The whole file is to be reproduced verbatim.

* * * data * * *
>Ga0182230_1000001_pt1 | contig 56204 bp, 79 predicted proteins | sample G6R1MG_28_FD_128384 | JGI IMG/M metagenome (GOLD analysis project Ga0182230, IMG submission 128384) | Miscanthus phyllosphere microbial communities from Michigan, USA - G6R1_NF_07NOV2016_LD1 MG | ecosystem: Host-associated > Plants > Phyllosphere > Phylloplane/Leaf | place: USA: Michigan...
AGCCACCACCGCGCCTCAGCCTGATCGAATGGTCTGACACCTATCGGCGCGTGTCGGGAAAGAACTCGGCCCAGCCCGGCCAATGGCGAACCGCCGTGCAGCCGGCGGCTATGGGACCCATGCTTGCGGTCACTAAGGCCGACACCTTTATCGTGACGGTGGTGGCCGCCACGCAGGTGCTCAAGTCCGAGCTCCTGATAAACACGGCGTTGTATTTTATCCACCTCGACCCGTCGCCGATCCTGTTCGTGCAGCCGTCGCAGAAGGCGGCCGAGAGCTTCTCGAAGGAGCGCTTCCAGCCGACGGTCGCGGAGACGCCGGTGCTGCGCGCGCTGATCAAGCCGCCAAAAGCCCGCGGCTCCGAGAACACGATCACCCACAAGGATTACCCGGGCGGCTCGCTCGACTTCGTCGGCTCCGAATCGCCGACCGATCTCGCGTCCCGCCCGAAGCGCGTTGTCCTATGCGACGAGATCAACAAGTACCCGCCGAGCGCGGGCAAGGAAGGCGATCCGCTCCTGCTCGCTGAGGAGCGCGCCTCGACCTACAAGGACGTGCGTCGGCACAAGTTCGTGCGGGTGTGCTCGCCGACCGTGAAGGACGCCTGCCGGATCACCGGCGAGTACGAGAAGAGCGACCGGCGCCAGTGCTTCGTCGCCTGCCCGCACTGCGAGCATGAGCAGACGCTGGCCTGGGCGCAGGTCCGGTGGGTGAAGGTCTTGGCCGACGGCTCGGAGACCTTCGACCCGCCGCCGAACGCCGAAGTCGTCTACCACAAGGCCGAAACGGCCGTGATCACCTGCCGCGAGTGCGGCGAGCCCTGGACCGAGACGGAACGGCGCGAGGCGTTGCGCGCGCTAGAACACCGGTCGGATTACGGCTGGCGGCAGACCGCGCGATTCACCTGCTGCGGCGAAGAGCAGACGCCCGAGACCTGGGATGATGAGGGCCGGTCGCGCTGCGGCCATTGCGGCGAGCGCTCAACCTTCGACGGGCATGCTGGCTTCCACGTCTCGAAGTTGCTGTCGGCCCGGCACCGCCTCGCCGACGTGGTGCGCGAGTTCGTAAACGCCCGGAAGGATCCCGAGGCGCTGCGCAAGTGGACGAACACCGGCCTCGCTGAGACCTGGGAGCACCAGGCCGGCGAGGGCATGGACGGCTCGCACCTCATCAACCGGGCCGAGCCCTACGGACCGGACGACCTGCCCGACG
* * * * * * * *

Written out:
>Ga0182230_1000001_pt1 | contig 56204 bp, 79 predicted proteins | sample G6R1MG_28_FD_128384 | JGI IMG/M metagenome (GOLD analysis project Ga0182230, IMG submission 128384) | Miscanthus phyllosphere microbial communities from Michigan, USA - G6R1_NF_07NOV2016_LD1 MG | ecosystem: Host-associated > Plants > Phyllosphere > Phylloplane/Leaf | place: USA: Michigan...
AGCCACCACCGCGCCTCAGCCTGATCGAATGGTCTGACACCTATCGGCGCGTGTCGGGAAAGAACTCGGCCCAGCCCGGCCAATGGCGAACCGCCGTGCAGCCGGCGGCTATGGGACCCATGCTTGCGGTCACTAAGGCCGACACCTTTATCGTGACGGTGGTGGCCGCCACGCAGGTGCTCAAGTCCGAGCTCCTGATAAACACGGCGTTGTATTTTATCCACCTCGACCCGTCGCCGATCCTGTTCGTGCAGCCGTCGCAGAAGGCGGCCGAGAGCTTCTCGAAGGAGCGCTTCCAGCCGACGGTCGCGGAGACGCCGGTGCTGCGCGCGCTGATCAAGCCGCCAAAAGCCCGCGGCTCCGAGAACACGATCACCCACAAGGATTACCCGGGCGGCTCGCTCGACTTCGTCGGCTCCGAATCGCCGACCGATCTCGCGTCCCGCCCGAAGCGCGTTGTCCTATGCGACGAGATCAACAAGTACCCGCCGAGCGCGGGCAAGGAAGGCGATCCGCTCCTGCTCGCTGAGGAGCGCGCCTCGACCTACAAGGACGTGCGTCGGCACAAGTTCGTGCGGGTGTGCTCGCCGACCGTGAAGGACGCCTGCCGGATCACCGGCGAGTACGAGAAGAGCGACCGGCGCCAGTGCTTCGTCGCCTGCCCGCACTGCGAGCATGAGCAGACGCTGGCCTGGGCGCAGGTCCGGTGGGTGAAGGTCTTGGCCGACGGCTCGGAGACCTTCGACCCGCCGCCGAACGCCGAAGTCGTCTACCACAAGGCCGAAACGGCCGTGATCACCTGCCGCGAGTGCGGCGAGCCCTGGACCGAGACGGAACGGCGCGAGGCGTTGCGCGCGCTAGAACACCGGTCGGATTACGGCTGGCGGCAGACCGCGCGATTCACCTGCTGCGGCGAAGAGCAGACGCCCGAGACCTGGGATGATGAGGGCCGGTCGCGCTGCGGCCATTGCGGCGAGCGCTCAACCTTCGACGGGCATGCTGGCTTCCACGTCTCGAAGTTGCTGTCGGCCCGGCACCGCCTCGCCGACGTGGTGCGCGAGTTCGTAAACGCCCGGAAGGATCCCGAGGCGCTGCGCAAGTGGACGAACACCGGCCTCGCTGAGACCTGGGAGCACCAGGCCGGCGAGGGCATGGACGGCTCGCACCTCATCAACCGGGCCGAGCCCTACGGACCGGACGACCTGCCCGACG